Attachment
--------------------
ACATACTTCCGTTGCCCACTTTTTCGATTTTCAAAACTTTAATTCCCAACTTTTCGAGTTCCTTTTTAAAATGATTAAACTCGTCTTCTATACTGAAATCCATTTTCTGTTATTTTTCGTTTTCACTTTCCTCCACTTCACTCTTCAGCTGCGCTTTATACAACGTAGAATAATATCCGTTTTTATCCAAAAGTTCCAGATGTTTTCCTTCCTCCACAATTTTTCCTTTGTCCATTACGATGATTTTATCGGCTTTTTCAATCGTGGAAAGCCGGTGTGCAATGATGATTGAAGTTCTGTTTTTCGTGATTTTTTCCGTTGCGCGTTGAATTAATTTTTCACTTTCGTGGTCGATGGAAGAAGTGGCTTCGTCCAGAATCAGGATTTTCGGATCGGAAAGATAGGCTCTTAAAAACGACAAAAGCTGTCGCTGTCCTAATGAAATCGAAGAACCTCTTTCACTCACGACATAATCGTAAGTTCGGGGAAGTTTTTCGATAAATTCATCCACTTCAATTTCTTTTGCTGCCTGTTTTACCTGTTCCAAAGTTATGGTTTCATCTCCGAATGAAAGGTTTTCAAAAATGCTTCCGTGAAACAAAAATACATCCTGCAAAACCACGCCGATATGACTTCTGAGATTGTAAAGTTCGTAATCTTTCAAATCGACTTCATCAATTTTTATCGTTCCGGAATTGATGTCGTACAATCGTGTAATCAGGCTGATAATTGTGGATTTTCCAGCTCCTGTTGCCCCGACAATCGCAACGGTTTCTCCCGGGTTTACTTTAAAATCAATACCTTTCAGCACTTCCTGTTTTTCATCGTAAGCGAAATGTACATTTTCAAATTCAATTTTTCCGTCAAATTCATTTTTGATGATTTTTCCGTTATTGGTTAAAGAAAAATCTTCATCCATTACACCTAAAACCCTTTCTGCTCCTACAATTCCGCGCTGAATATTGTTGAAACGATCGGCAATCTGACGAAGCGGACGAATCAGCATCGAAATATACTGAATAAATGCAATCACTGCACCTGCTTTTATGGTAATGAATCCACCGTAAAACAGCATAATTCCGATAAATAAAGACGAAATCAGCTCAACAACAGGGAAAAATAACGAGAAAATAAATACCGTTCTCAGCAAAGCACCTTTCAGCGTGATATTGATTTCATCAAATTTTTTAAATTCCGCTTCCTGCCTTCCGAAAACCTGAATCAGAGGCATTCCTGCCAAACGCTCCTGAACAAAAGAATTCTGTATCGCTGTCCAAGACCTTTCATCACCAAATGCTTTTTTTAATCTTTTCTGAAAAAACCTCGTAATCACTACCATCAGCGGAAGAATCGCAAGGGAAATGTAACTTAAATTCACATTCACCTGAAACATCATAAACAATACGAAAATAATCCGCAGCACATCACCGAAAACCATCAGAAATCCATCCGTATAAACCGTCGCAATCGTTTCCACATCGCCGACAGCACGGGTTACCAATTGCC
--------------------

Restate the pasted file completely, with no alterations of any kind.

ACATACTTCCGTTGCCCACTTTTTCGATTTTCAAAACTTTAATTCCCAACTTTTCGAGTTCCTTTTTAAAATGATTAAACTCGTCTTCTATACTGAAATCCATTTTCTGTTATTTTTCGTTTTCACTTTCCTCCACTTCACTCTTCAGCTGCGCTTTATACAACGTAGAATAATATCCGTTTTTATCCAAAAGTTCCAGATGTTTTCCTTCCTCCACAATTTTTCCTTTGTCCATTACGATGATTTTATCGGCTTTTTCAATCGTGGAAAGCCGGTGTGCAATGATGATTGAAGTTCTGTTTTTCGTGATTTTTTCCGTTGCGCGTTGAATTAATTTTTCACTTTCGTGGTCGATGGAAGAAGTGGCTTCGTCCAGAATCAGGATTTTCGGATCGGAAAGATAGGCTCTTAAAAACGACAAAAGCTGTCGCTGTCCTAATGAAATCGAAGAACCTCTTTCACTCACGACATAATCGTAAGTTCGGGGAAGTTTTTCGATAAATTCATCCACTTCAATTTCTTTTGCTGCCTGTTTTACCTGTTCCAAAGTTATGGTTTCATCTCCGAATGAAAGGTTTTCAAAAATGCTTCCGTGAAACAAAAATACATCCTGCAAAACCACGCCGATATGACTTCTGAGATTGTAAAGTTCGTAATCTTTCAAATCGACTTCATCAATTTTTATCGTTCCGGAATTGATGTCGTACAATCGTGTAATCAGGCTGATAATTGTGGATTTTCCAGCTCCTGTTGCCCCGACAATCGCAACGGTTTCTCCCGGGTTTACTTTAAAATCAATACCTTTCAGCACTTCCTGTTTTTCATCGTAAGCGAAATGTACATTTTCAAATTCAATTTTTCCGTCAAATTCATTTTTGATGATTTTTCCGTTATTGGTTAAAGAAAAATCTTCATCCATTACACCTAAAACCCTTTCTGCTCCTACAATTCCGCGCTGAATATTGTTGAAACGATCGGCAATCTGACGAAGCGGACGAATCAGCATCGAAATATACTGAATAAATGCAATCACTGCACCTGCTTTTATGGTAATGAATCCACCGTAAAACAGCATAATTCCGATAAATAAAGACGAAATCAGCTCAACAACAGGGAAAAATAACGAGAAAATAAATACCGTTCTCAGCAAAGCACCTTTCAGCGTGATATTGATTTCATCAAATTTTTTAAATTCCGCTTCCTGCCTTCCGAAAACCTGAATCAGAGGCATTCCTGCCAAACGCTCCTGAACAAAAGAATTCTGTATCGCTGTCCAAGACCTTTCATCACCAAATGCTTTTTTTAATCTTTTCTGAAAAAACCTCGTAATCACTACCATCAGCGGAAGAATCGCAAGGGAAATGTAACTTAAATTCACATTCACCTGAAACATCATAAACAATACGAAAATAATCCGCAGCACATCACCGAAAACCATCAGAAATCCATCCGTATAAACCGTCGCAATCGTTTCCACATCGCCGACAGCACGGGTTACCAATTGCC